We used the Shannon Weaver diversity index calculated based on estimated values obtained from the best linear unbiased prediction (BLUP) to compare the diversity of studied phenotypes within the whole panel and between the JMC and WMC collections. The “lme4” package in R (Bates et al., 2015) was used to calculate BLUP values based on a mixed model according to the following formula (Merk et al., 2012):


where Yik is the trait studied, μ is the overall mean, Gi is the ith genotypic effect, Yk is the effect of the kth year, GYik is the interaction of genotype × year, and ϵik is the residual error.

The BLUP values were used to classify the genotypes into three categories based on the overall mean and standard deviation: (i) genotypes with low trait values (BLUP ≤ µ-SD); (ii) genotypes with average trait values (µ-SD< BLUP ≤ µ+SD); and (iii) genotypes with high trait values (BLUP > µ-SD). The frequency of genotypes in each category was used to calculate the Shannon–Weaver diversity index (H’) according to Kumar et al. (2012) using the following formula:

H=i=1nPi logPi

where Pi is the frequency of genotypes grouped in each category and n is the number of categories for a given trait (n = 3 in this study).

2.3.2. Correlation and principal component analysis (PCA)

Pearson correlations were also calculated among root and shoot traits recorded in the two irrigation treatments using BLUP values. PCA using the prcomp function in R (version 4.0.5) was conducted on scaled BLUP values to understand the inter-relations among studied traits in the field.

2.3.3. Screening for genotypes with large root improvement under irrigation

In order to identify genotypes with improved root architectural traits under irrigated treatment, we calculated the increment (I) index using the following formula:

Iindex = Yirrigated/Ynon-irrigated,

where Yirrigated is the phenotype value of the irrigated test genotype, and Ynon-irrigated is the phenotype value of the non-irrigated test phenotype.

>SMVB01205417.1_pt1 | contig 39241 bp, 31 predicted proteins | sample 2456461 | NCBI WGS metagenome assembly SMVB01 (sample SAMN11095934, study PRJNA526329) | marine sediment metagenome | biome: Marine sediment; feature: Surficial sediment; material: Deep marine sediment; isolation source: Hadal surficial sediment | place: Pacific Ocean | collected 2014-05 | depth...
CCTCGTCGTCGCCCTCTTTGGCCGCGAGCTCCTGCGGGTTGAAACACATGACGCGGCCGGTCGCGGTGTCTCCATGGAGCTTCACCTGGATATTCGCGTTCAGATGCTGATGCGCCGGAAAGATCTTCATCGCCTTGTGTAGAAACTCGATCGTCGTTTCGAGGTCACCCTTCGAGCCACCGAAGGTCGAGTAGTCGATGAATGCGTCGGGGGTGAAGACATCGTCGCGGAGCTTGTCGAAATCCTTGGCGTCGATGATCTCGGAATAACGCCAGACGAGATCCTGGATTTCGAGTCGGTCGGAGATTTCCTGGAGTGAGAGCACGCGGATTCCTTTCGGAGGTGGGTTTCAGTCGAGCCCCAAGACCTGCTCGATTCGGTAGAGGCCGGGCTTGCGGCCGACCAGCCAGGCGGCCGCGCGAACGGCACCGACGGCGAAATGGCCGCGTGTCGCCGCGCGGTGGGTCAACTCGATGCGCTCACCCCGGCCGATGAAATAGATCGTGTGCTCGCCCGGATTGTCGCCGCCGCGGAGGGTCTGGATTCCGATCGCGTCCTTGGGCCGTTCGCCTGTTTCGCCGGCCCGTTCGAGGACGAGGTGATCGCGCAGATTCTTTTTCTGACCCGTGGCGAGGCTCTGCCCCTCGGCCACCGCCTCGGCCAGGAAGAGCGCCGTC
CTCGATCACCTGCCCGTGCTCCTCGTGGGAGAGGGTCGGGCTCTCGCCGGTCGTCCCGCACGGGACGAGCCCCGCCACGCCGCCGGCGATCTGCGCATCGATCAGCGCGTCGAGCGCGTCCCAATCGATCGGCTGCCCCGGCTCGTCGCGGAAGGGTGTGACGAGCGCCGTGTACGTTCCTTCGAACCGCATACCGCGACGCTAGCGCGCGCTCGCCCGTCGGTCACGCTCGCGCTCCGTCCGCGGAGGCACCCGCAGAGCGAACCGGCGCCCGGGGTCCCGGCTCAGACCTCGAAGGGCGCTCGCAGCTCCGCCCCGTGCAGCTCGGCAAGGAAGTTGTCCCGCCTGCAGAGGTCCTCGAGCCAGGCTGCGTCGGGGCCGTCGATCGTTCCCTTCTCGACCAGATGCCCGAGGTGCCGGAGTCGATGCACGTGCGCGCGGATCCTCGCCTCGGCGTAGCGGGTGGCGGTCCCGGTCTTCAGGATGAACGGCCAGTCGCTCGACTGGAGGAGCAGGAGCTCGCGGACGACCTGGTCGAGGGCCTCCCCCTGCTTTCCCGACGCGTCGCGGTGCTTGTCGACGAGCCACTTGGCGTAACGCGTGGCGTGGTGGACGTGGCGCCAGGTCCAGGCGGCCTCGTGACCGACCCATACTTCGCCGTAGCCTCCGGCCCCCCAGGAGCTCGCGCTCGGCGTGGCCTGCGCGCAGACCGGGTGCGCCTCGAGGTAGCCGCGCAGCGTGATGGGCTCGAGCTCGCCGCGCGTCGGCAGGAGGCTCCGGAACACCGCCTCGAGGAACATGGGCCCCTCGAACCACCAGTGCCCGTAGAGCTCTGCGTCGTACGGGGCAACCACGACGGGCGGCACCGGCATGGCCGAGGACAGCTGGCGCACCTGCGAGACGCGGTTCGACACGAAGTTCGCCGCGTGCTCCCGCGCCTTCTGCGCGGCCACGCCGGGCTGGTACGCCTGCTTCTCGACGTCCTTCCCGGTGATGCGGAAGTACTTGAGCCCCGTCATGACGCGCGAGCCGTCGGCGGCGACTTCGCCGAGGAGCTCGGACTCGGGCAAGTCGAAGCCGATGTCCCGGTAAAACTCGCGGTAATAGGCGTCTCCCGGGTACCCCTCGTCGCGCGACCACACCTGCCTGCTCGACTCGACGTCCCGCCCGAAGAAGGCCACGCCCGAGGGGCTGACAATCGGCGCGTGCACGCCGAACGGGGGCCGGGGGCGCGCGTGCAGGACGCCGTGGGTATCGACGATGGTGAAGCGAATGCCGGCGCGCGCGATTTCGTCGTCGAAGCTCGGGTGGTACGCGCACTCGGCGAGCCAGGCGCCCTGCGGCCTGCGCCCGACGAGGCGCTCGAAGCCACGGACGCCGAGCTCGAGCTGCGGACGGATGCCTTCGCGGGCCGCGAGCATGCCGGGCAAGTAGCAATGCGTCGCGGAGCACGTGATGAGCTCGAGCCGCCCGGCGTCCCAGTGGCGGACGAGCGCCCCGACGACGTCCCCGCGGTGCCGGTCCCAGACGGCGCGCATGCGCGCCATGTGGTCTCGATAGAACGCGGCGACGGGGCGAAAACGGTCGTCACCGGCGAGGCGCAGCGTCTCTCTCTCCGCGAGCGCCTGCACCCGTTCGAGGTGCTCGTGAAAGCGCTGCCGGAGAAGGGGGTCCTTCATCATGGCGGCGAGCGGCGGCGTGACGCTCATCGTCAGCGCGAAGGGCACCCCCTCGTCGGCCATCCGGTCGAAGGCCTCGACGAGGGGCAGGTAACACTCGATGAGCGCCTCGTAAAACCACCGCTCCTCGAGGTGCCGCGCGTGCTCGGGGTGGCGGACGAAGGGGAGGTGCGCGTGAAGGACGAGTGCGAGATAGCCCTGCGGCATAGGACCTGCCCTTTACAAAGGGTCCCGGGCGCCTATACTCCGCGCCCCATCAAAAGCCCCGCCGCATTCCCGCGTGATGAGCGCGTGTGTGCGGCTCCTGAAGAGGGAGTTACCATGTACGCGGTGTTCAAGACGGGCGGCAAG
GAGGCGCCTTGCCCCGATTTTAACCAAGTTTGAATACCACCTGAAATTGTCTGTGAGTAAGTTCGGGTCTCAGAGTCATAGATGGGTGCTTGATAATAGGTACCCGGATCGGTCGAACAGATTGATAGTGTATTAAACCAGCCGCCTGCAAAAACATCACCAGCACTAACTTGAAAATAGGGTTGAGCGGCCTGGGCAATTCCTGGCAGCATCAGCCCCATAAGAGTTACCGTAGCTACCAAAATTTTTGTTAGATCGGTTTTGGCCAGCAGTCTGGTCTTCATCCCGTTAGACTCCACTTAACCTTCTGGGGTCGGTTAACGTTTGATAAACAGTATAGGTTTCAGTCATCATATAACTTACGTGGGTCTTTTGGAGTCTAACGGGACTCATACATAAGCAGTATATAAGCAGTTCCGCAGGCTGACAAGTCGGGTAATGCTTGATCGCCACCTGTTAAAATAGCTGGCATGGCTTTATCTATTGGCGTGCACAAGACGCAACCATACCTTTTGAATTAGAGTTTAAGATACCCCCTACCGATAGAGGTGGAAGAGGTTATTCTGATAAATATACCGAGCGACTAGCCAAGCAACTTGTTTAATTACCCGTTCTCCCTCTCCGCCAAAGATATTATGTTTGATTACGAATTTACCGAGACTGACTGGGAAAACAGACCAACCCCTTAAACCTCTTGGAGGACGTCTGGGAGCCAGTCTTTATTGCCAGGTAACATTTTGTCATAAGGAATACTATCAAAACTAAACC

We also evaluated the increment in root traits and root performance values. For this, we considered calculating the stress tolerance index suggested by Fernandez (1992) and proposed the relative increment (RI) index, calculated using the following formula:


where Yirrigated is the phenotype value of the test genotype under irrigated conditions, Ynon-irrigated is the phenotype value of test phenotype under non-irrigated conditions, and Xnon-irrigated is the mean phenotype of test genotypes under non-irrigated conditions. The I-index and RI-index values calculated using BLUP data from 16 traits were then used for PCA in R software.

2.3.4. Selection of genotypes based on multi-trait stability index (MTSI)

The analysis was conducted based on the singular value decomposition (SVD) of the matrix of BLUPs for the genotype-environment interaction effects (GEIs) obtained from a mixed linear model (LMM) to quantify the genotypic stability. This allows the selection of genotypes based on either only stability by quantifying the weighted average of absolute scores (WAASB values) from the SVD or estimating the WAASBY index, which allows the weighting between the mean performance (Y) and stability (WAASB). In this study, we chose to use simultaneous selection for both performance and stability (WAASBY), considering the ratio of 60% and 40% for mean performance and stability, respectively, prioritizing mean performance over stability (Olivoto et al. (2019). The WAASBY index was then used to calculate the MTSI index using 16 root and shoot traits, according to the following formula (Olivoto et al. (2019):


where the MTSI is the multi-trait stability index for the ith genotype, Fij is the jth score of the ith genotype, and Fj is the jth score of the ideotype. The genotype observed with the lowest MTSI is closer to the ideotype, representing the high mean performance and stability for all analyzed variables.

The analyses were performed following the detailed instructions of Olivoto and Lúcio (2020) using the “metan” package in R software. The top 10% of genotypes with the lowest MTSI scores were selected and are highlighted in red in the MTSI plot.

3. Results

3.1. ANOVA of each year and across experimental years

The two-way ANOVA results revealed significant effects of G, T, and GxT for most of the root and shoot traits (Supplementary Table 5) in each year. The effects of T and G accounted for most of the variation in each year. Variations in the effects of T were observed over the years, as indicated by the F-values. The effects of irrigation (T) were highest in 2019, followed by 2017 and 2020.

Combined ANOVA for the three experimental years revealed the presence of highly significant variation for all the measured traits (Supplementary Table 6). The mean sum of squares for most traits showed significance for G, T, and Y. Overall, T and Y were the largest sources of the total variability (G+T+Y). The percent variation contributed to total variability by T was maximum at Surface (69.5%), followed by TRL (61.2%), ThinRL (61.2%), and Tips (55.5%), whereas Y shared about 90% for PH, followed by SLRD (85.8%), ThickRL_rate (83.8%), Avd (80.8%), and SFW (74.4%) of the total variation.